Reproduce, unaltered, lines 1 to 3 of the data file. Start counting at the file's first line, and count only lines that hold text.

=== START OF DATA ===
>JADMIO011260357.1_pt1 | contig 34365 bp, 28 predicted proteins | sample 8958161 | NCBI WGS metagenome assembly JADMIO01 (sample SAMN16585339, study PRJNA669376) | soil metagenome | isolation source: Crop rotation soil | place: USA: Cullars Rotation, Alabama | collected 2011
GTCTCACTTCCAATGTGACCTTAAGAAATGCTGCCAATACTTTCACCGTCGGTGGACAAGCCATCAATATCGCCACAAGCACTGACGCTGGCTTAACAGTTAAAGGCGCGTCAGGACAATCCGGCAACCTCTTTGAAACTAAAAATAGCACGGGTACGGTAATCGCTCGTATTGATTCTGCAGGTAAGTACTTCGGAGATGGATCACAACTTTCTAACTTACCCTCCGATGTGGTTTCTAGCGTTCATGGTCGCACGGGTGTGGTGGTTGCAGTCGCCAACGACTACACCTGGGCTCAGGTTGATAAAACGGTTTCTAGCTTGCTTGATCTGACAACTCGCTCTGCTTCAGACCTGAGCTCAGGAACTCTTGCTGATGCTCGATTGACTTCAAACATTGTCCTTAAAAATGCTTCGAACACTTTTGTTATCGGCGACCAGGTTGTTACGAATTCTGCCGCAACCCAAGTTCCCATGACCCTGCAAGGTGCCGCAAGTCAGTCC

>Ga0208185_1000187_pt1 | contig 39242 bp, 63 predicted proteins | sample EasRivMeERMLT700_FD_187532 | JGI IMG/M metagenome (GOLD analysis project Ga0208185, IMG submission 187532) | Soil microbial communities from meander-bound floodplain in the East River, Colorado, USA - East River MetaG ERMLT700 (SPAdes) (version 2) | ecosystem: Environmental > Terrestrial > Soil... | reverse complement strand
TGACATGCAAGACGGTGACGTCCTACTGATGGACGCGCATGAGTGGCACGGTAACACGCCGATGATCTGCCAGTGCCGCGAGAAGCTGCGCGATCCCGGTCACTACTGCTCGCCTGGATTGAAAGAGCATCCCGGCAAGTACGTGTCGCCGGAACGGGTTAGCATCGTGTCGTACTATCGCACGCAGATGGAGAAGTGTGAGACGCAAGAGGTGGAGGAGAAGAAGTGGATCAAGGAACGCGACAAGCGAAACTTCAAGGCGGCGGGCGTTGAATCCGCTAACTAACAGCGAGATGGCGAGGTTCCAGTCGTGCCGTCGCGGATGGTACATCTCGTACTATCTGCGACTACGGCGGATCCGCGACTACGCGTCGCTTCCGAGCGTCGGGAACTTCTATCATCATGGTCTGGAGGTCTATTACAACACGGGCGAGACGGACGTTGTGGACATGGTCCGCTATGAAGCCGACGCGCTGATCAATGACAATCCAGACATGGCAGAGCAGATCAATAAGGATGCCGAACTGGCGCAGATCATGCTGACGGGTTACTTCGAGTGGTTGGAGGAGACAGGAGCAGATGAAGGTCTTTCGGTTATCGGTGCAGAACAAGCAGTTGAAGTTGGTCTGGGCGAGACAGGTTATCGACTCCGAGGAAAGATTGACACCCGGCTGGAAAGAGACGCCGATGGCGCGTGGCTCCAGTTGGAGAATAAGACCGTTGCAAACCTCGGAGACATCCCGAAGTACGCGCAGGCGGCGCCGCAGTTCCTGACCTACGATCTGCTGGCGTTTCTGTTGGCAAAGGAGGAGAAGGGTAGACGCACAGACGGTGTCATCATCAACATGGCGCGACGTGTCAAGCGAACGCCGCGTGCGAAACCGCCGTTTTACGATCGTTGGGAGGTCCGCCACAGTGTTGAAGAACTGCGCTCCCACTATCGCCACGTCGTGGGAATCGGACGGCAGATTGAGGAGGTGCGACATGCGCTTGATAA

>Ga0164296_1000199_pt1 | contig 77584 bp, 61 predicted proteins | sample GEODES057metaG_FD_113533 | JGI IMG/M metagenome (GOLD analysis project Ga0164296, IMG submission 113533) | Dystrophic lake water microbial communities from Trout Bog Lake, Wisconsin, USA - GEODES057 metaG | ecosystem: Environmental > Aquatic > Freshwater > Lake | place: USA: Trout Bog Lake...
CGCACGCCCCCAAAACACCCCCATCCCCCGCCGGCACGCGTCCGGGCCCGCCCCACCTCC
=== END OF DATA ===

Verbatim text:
>JADMIO011260357.1_pt1 | contig 34365 bp, 28 predicted proteins | sample 8958161 | NCBI WGS metagenome assembly JADMIO01 (sample SAMN16585339, study PRJNA669376) | soil metagenome | isolation source: Crop rotation soil | place: USA: Cullars Rotation, Alabama | collected 2011
GTCTCACTTCCAATGTGACCTTAAGAAATGCTGCCAATACTTTCACCGTCGGTGGACAAGCCATCAATATCGCCACAAGCACTGACGCTGGCTTAACAGTTAAAGGCGCGTCAGGACAATCCGGCAACCTCTTTGAAACTAAAAATAGCACGGGTACGGTAATCGCTCGTATTGATTCTGCAGGTAAGTACTTCGGAGATGGATCACAACTTTCTAACTTACCCTCCGATGTGGTTTCTAGCGTTCATGGTCGCACGGGTGTGGTGGTTGCAGTCGCCAACGACTACACCTGGGCTCAGGTTGATAAAACGGTTTCTAGCTTGCTTGATCTGACAACTCGCTCTGCTTCAGACCTGAGCTCAGGAACTCTTGCTGATGCTCGATTGACTTCAAACATTGTCCTTAAAAATGCTTCGAACACTTTTGTTATCGGCGACCAGGTTGTTACGAATTCTGCCGCAACCCAAGTTCCCATGACCCTGCAAGGTGCCGCAAGTCAGTCC

>Ga0208185_1000187_pt1 | contig 39242 bp, 63 predicted proteins | sample EasRivMeERMLT700_FD_187532 | JGI IMG/M metagenome (GOLD analysis project Ga0208185, IMG submission 187532) | Soil microbial communities from meander-bound floodplain in the East River, Colorado, USA - East River MetaG ERMLT700 (SPAdes) (version 2) | ecosystem: Environmental > Terrestrial > Soil... | reverse complement strand